Marcus Garvey thought that the solution to the problem of black inequality required a powerful black nation in Africa. And so, beginning in 1918, he faced off against the National Association for the Advancement of Colored People and rejected the goal of “social equality.” He also rejected trade unionism as a vehicle for black advancement, as well as more radical alternatives. Instead, he offered an aggressive blackpolitics-as-business-enterprise, and he sold his entire scheme with a militantly pro-black rhetoric. By so doing, Garvey anticipated the style of much of the black nationalism that would follow – its principled rejection of American identity, and its notion that black enterprise could somehow lay the foundation for separate statehood. Yet, despite his own and his followers' militancy, and the U.S. intelligence agencies' assumption that his UNIA posed a threat to the political order, Garvey's theories and strategies hardly escaped the conventions of his era, particularly those concerning racial purity, gender, capitalism, social Darwinism, and, most importantly, the idea that the United States was the domain of Protestant Anglo-Saxons. Garvey's failure to articulate an alternative “African” culture proved to be an important paradox. He was militantly pro-African, in a pro-European or “Eurocentric” kind of way. Most significantly, his plan to build power through enterprise failed as a shortterm and as a long-term strategy. Nevertheless, his flamboyance, militantly pro-black rhetoric, and ambitious business ventures attracted hundreds of thousands of members and several times more supporters.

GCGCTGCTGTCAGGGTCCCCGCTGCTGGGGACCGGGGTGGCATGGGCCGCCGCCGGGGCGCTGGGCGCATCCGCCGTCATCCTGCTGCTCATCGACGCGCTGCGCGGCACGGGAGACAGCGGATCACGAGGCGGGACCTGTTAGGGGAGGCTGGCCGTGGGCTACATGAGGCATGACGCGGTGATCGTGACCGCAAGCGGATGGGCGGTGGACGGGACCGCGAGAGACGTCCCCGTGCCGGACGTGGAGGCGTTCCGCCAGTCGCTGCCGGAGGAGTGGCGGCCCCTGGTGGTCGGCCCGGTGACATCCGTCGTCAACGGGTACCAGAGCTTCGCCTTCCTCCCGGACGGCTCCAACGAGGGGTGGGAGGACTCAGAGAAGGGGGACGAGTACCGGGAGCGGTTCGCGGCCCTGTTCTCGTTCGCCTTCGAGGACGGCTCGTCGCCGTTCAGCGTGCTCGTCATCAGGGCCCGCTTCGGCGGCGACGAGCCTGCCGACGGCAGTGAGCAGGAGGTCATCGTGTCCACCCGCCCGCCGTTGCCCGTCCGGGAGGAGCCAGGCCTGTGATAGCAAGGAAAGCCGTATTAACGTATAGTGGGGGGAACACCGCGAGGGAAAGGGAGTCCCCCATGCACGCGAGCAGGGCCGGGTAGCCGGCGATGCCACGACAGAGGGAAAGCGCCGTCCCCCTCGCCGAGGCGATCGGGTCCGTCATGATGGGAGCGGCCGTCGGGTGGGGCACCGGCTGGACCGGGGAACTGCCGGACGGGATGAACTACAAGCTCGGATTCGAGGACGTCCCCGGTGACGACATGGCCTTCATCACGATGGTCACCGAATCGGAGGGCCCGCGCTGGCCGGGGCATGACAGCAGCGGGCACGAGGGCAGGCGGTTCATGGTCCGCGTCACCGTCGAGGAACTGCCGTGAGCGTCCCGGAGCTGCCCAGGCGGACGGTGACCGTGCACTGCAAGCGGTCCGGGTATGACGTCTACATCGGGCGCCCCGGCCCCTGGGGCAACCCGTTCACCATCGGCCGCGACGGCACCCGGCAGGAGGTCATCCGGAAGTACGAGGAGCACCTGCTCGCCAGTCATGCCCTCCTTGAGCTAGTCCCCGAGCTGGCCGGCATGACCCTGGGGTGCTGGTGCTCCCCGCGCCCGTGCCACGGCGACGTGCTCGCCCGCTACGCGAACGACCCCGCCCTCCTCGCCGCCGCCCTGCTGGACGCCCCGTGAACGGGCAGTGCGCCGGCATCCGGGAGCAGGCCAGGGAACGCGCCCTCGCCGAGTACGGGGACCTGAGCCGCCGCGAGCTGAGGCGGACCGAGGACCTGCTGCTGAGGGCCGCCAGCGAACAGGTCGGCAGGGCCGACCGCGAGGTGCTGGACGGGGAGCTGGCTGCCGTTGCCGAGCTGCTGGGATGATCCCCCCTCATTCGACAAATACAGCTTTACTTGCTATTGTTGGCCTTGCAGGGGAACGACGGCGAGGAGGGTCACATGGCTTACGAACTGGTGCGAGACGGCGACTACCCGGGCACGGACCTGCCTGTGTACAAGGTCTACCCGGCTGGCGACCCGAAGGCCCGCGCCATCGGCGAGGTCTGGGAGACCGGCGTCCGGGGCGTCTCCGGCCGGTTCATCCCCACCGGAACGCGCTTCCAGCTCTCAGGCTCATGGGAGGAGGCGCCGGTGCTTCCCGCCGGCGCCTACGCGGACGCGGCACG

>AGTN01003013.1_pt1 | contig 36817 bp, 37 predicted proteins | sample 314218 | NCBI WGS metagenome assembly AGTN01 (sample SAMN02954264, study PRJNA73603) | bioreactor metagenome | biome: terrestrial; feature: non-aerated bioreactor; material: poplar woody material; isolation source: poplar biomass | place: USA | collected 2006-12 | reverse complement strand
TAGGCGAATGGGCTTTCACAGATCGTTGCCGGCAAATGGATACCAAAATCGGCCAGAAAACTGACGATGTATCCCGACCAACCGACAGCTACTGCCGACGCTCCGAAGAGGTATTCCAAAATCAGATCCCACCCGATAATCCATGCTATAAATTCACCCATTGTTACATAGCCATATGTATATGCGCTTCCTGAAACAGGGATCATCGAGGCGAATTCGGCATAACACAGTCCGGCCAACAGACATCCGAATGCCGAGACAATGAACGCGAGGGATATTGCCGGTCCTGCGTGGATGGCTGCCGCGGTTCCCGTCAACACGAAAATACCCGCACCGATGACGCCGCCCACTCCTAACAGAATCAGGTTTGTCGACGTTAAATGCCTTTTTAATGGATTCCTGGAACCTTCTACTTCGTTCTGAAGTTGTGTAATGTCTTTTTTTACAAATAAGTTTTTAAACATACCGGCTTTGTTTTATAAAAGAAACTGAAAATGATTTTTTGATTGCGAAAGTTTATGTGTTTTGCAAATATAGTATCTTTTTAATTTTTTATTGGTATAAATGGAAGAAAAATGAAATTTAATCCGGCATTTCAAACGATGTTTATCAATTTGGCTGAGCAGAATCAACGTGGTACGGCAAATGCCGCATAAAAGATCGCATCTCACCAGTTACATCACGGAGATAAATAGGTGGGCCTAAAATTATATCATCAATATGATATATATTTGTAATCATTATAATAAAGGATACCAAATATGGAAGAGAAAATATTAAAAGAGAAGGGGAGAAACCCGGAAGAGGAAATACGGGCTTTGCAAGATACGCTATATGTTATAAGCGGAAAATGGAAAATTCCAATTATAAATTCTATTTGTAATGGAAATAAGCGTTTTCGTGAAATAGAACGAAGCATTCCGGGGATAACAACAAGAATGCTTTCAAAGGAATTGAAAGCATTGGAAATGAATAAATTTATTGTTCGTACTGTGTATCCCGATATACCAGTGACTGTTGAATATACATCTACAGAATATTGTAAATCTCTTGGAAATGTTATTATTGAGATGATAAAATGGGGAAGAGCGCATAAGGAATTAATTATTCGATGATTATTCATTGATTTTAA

Garvey's nationalism embodied the past and anticipated the future.